Okay, but then I said to Ben, "Hey! Do you have to agree with the President?" And Ben said, "Well, you cannot publicly disagree with the President's policies. You have your orders."

This is going to be a problem. ;)

I saw two great movies last weekend, both rented (we don't get independent films here in the Valley, except ones in Spanish): The Believer & El Crimen de Padre Amaro (okay, I could have gotten off my lazy butt and watched this one at the local theaters).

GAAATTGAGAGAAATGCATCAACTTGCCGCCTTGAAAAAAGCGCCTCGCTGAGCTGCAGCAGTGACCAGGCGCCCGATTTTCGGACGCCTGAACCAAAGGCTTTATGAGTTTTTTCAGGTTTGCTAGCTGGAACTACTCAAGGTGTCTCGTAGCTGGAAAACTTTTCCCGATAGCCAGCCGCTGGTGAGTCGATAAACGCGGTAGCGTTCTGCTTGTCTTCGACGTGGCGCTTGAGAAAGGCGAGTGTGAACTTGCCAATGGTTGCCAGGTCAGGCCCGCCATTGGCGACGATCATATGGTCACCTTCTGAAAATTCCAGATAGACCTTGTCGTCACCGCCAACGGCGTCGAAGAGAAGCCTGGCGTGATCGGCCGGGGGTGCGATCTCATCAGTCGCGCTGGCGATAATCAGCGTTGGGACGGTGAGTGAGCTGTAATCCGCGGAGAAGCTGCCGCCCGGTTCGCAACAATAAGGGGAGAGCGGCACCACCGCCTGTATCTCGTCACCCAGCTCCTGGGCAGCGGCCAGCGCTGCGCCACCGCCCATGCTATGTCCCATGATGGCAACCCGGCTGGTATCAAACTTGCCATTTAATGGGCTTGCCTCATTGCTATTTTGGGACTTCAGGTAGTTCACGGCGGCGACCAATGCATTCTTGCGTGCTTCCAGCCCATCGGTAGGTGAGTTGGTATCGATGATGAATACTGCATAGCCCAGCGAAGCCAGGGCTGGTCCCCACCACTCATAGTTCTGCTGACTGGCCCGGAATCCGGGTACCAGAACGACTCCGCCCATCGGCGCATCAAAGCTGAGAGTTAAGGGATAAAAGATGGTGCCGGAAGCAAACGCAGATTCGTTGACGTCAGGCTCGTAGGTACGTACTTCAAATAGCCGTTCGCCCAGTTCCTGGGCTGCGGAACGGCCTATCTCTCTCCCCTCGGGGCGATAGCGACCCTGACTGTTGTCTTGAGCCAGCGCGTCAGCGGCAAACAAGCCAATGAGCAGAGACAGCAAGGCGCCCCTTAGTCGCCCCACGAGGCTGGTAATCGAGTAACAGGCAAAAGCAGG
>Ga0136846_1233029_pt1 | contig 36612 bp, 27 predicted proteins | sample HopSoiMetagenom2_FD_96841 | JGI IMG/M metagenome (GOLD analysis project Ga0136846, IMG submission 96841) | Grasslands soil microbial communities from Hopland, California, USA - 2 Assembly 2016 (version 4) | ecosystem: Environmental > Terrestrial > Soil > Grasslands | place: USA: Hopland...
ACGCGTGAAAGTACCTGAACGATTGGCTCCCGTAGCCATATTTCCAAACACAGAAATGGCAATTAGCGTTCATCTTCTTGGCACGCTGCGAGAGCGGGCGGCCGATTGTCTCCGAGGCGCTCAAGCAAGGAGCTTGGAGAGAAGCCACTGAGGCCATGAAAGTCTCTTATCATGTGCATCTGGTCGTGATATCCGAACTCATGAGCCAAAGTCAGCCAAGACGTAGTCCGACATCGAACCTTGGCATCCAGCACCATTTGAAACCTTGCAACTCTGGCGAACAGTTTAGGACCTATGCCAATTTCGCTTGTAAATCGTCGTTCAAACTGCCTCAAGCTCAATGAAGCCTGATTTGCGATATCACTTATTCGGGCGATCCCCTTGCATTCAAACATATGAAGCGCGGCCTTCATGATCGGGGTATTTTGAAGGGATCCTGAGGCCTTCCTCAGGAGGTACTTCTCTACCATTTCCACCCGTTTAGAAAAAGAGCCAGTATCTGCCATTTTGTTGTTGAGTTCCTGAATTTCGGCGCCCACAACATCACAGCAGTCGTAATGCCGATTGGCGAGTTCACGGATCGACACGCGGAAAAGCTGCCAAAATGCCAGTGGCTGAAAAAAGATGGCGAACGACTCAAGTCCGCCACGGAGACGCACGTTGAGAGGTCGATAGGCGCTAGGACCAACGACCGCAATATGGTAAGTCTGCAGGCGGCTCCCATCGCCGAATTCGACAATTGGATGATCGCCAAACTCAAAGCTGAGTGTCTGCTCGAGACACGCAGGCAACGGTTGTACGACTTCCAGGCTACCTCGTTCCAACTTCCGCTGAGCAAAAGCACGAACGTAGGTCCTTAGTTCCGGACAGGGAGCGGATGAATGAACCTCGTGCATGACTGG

I saw these both in the same night. El Crimen is wonderfully agonizing--I almost stopped watching it twice, mostly because I am a feminist and an atheist, but don't let that stop you because the film is well worth it. It is potentially offensive to many different people on many different levels, but that can be the *hallmark* (stop exploiting your workers in the maquilladoras!) of a great film (see Happiness for more examples of this. A pedophile is one of the protagonists. Amazing!). Ultimately, I beleive the film to be both pro-Catholic and basically tolerant of corruption (which is an attractive, realistic/cycnical perspective). Not that corruption is inherent in Catholicism, but it is pro-Catholic in the sense that it witnesses corruption in all aspects of humanity; we cannot escape from it. I'm not totally convinced, but it is an interesting theory. See it and you decide.